But even though the advantages of fertilizer application were obvious, private industry had little motivation or interest for figuring out how to apply fertilizer more efficiently or as part of ecologically sustainable land management practices. Wegner's critique might sound like old hat to current environmentalists and devotees of sustainable farming, but remember, this was written in 1949!

A careful appraisal of the record of the fertilizer industry seems to substantiate the charge that, despite its protestations to the contrary, it has been unwilling to adjust its production and sales techniques to the interests of the farmer and the needs of the soil as measured in terms of conservation and sound land use. Profit, not public interest, has been the industry's primary objective.

In this respect the fertilizer industry is no different than most businesses. The significant distinction, however, lies in the fact that experience and investigation is providing the basis for identifying the public interest in the production and use of fertilizers. For this reason it is no longer desirable to permit the fertilizer industry to continue its single-minded quest of profit, if that quest is not consistent with the national welfare and interest in soil fertility.

Credit for getting the TVA's National Fertilizer Program up and running is mostly due to Dr. Harcourt Morgan, a Canadian-born entomologist who somehow became president of the University of Tennessee before being picked, at age 66, as one of the TVA's three founding directors. Morgan was famous for spellbinding audiences of devoted farmers with his "Common Mooring" theory, which held that "everything was interconnected, everything was interdependent, and human beings should accept their place in a vast and partly divine natural plan." As summarized by a World Bank analysis of the TVA:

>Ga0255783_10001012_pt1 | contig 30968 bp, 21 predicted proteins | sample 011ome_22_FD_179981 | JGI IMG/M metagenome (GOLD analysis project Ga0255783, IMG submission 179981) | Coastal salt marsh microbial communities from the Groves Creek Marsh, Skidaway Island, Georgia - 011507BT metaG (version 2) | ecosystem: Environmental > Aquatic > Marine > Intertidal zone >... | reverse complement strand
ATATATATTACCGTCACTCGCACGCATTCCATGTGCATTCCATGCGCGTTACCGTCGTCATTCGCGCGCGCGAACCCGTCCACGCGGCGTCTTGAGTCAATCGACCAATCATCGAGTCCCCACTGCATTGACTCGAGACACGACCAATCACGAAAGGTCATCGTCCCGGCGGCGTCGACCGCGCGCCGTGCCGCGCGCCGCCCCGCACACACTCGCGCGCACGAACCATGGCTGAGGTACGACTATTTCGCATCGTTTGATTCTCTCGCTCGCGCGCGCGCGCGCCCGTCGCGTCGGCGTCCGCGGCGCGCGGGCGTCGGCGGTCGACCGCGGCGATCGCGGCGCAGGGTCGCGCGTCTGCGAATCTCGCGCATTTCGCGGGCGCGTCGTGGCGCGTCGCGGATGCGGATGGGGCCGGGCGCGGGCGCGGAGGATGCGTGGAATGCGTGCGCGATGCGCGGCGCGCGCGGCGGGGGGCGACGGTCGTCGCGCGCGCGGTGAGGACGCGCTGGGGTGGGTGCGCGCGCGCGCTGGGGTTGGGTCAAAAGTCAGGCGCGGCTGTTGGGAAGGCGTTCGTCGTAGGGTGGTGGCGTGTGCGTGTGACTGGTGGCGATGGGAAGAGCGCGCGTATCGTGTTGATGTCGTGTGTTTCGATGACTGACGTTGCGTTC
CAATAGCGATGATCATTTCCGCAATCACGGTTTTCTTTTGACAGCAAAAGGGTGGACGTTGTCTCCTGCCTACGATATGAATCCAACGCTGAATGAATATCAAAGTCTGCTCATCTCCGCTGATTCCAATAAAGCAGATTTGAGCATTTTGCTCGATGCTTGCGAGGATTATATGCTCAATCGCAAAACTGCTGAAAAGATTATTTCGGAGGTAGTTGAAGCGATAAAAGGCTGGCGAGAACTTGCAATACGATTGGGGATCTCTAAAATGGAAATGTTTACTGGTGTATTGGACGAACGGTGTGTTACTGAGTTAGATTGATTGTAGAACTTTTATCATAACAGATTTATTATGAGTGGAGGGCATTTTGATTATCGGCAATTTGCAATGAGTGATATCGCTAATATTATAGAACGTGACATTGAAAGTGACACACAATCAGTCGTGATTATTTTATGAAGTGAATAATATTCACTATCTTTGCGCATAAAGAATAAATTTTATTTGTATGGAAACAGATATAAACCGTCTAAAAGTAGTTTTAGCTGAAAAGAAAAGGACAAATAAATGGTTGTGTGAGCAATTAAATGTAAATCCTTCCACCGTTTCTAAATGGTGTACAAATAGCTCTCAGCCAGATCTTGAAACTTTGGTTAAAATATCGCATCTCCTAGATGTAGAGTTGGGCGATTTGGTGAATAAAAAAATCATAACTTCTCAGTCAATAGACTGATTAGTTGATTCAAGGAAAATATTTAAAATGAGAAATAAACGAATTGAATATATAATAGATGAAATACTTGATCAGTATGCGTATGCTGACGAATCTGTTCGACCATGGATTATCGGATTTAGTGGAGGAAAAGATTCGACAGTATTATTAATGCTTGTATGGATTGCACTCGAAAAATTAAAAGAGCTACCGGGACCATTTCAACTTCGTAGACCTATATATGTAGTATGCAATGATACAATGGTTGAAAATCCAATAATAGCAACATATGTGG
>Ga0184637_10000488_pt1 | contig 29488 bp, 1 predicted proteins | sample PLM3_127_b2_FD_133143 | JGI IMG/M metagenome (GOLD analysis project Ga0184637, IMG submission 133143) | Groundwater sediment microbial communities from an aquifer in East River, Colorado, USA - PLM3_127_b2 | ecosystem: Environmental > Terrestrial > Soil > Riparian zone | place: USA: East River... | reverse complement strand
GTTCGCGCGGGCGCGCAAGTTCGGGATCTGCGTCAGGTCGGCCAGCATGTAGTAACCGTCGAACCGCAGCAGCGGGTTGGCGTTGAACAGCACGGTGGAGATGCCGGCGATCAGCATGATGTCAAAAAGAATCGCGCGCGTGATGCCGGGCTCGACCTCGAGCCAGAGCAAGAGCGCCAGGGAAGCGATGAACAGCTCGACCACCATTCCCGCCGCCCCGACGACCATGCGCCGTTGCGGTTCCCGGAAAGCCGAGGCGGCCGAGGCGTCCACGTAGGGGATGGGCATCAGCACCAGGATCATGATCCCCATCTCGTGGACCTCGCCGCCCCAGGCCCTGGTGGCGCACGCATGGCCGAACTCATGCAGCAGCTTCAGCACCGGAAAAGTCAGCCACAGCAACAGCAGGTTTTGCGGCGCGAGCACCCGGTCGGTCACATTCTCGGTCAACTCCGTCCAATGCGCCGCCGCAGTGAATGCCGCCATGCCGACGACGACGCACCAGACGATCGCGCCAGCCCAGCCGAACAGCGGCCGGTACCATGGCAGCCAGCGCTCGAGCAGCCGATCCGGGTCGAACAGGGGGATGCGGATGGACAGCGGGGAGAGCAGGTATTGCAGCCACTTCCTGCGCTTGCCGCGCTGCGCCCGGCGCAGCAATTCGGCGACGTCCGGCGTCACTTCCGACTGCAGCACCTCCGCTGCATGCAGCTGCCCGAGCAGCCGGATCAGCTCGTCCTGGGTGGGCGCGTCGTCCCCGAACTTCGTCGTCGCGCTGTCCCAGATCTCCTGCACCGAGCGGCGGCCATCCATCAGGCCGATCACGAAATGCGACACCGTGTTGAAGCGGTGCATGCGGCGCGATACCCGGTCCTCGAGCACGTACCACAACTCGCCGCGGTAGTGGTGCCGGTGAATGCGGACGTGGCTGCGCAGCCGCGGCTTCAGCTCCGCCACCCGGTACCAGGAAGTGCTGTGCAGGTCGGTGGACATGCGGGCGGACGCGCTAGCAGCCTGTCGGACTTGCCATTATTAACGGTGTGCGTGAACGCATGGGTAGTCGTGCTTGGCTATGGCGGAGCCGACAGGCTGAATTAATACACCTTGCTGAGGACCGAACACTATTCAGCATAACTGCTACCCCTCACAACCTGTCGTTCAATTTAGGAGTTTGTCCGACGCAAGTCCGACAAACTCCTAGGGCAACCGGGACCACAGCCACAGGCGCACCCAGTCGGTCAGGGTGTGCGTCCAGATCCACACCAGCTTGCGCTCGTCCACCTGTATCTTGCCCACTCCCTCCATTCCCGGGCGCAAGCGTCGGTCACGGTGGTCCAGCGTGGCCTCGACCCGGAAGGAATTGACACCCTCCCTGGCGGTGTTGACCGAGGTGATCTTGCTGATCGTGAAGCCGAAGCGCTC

..."A common mooring" ... was based on the essential interdependency of people and nature. Land and water would flourish if properly care for, but would result in soil erosion if misused. Agriculture and industry should be balanced so that industrial growth did not upset the ecological balance against nature renewing itself. Based on these values and experience, Harcourt Morgan became responsible for TVA's early agriculture and natural resources programs.

I dunno, sounds like one big old hippie to me, doesn't he?

It is intriguing to think about this history of the TVA and fertilizer in the context of the current split between those who think synthetic fertilizer is unsustainable, and those who think that it is the only hope for feeding humanity. That may be the wrong fault line to divide upon. The real question is who makes the decisions as to how these new technologies are applied: private, profit-seeking enterprises whose only responsibility or goal is boosting the bottom line, or public agencies that, theoretically, are entrusted with looking at the big picture?

By Andrew Leonard

Andrew Leonard is a staff writer at Salon. On Twitter, @koxinga21.